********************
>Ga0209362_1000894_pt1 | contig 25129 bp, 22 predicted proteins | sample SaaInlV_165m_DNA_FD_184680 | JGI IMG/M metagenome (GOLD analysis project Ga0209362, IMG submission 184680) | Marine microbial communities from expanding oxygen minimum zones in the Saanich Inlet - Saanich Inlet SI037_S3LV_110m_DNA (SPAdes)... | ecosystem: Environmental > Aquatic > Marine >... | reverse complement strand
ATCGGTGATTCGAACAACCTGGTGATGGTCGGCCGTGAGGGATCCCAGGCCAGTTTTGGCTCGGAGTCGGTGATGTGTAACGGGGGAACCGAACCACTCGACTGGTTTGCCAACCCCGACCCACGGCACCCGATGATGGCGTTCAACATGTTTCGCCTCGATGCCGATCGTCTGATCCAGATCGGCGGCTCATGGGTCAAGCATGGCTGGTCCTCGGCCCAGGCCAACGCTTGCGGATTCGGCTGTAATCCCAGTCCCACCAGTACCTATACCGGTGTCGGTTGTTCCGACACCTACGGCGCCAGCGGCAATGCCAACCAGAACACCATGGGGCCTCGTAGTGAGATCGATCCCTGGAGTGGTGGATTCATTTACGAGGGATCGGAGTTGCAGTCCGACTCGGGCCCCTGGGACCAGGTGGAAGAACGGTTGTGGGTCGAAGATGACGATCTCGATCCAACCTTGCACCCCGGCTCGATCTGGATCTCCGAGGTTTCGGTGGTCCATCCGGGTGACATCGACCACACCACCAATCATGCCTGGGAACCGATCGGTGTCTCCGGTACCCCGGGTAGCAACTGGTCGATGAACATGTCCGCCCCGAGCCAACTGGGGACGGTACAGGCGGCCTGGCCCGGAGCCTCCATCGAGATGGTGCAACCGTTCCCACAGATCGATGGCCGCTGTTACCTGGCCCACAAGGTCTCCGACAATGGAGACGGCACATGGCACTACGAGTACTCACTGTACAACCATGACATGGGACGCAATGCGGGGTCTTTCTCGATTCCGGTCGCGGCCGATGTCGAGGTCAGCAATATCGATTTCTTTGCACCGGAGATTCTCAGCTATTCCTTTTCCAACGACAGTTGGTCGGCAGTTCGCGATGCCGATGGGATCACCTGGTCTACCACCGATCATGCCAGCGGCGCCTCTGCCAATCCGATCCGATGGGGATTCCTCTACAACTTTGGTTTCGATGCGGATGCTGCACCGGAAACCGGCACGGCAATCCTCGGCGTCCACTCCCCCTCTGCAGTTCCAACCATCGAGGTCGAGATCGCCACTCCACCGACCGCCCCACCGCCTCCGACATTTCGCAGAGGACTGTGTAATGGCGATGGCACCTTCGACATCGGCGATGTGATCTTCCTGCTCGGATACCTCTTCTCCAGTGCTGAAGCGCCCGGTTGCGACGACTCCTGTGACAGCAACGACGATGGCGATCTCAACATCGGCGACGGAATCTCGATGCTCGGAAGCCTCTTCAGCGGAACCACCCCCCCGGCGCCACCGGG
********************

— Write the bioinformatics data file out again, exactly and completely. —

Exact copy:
>Ga0209362_1000894_pt1 | contig 25129 bp, 22 predicted proteins | sample SaaInlV_165m_DNA_FD_184680 | JGI IMG/M metagenome (GOLD analysis project Ga0209362, IMG submission 184680) | Marine microbial communities from expanding oxygen minimum zones in the Saanich Inlet - Saanich Inlet SI037_S3LV_110m_DNA (SPAdes)... | ecosystem: Environmental > Aquatic > Marine >... | reverse complement strand
ATCGGTGATTCGAACAACCTGGTGATGGTCGGCCGTGAGGGATCCCAGGCCAGTTTTGGCTCGGAGTCGGTGATGTGTAACGGGGGAACCGAACCACTCGACTGGTTTGCCAACCCCGACCCACGGCACCCGATGATGGCGTTCAACATGTTTCGCCTCGATGCCGATCGTCTGATCCAGATCGGCGGCTCATGGGTCAAGCATGGCTGGTCCTCGGCCCAGGCCAACGCTTGCGGATTCGGCTGTAATCCCAGTCCCACCAGTACCTATACCGGTGTCGGTTGTTCCGACACCTACGGCGCCAGCGGCAATGCCAACCAGAACACCATGGGGCCTCGTAGTGAGATCGATCCCTGGAGTGGTGGATTCATTTACGAGGGATCGGAGTTGCAGTCCGACTCGGGCCCCTGGGACCAGGTGGAAGAACGGTTGTGGGTCGAAGATGACGATCTCGATCCAACCTTGCACCCCGGCTCGATCTGGATCTCCGAGGTTTCGGTGGTCCATCCGGGTGACATCGACCACACCACCAATCATGCCTGGGAACCGATCGGTGTCTCCGGTACCCCGGGTAGCAACTGGTCGATGAACATGTCCGCCCCGAGCCAACTGGGGACGGTACAGGCGGCCTGGCCCGGAGCCTCCATCGAGATGGTGCAACCGTTCCCACAGATCGATGGCCGCTGTTACCTGGCCCACAAGGTCTCCGACAATGGAGACGGCACATGGCACTACGAGTACTCACTGTACAACCATGACATGGGACGCAATGCGGGGTCTTTCTCGATTCCGGTCGCGGCCGATGTCGAGGTCAGCAATATCGATTTCTTTGCACCGGAGATTCTCAGCTATTCCTTTTCCAACGACAGTTGGTCGGCAGTTCGCGATGCCGATGGGATCACCTGGTCTACCACCGATCATGCCAGCGGCGCCTCTGCCAATCCGATCCGATGGGGATTCCTCTACAACTTTGGTTTCGATGCGGATGCTGCACCGGAAACCGGCACGGCAATCCTCGGCGTCCACTCCCCCTCTGCAGTTCCAACCATCGAGGTCGAGATCGCCACTCCACCGACCGCCCCACCGCCTCCGACATTTCGCAGAGGACTGTGTAATGGCGATGGCACCTTCGACATCGGCGATGTGATCTTCCTGCTCGGATACCTCTTCTCCAGTGCTGAAGCGCCCGGTTGCGACGACTCCTGTGACAGCAACGACGATGGCGATCTCAACATCGGCGACGGAATCTCGATGCTCGGAAGCCTCTTCAGCGGAACCACCCCCCCGGCGCCACCGGG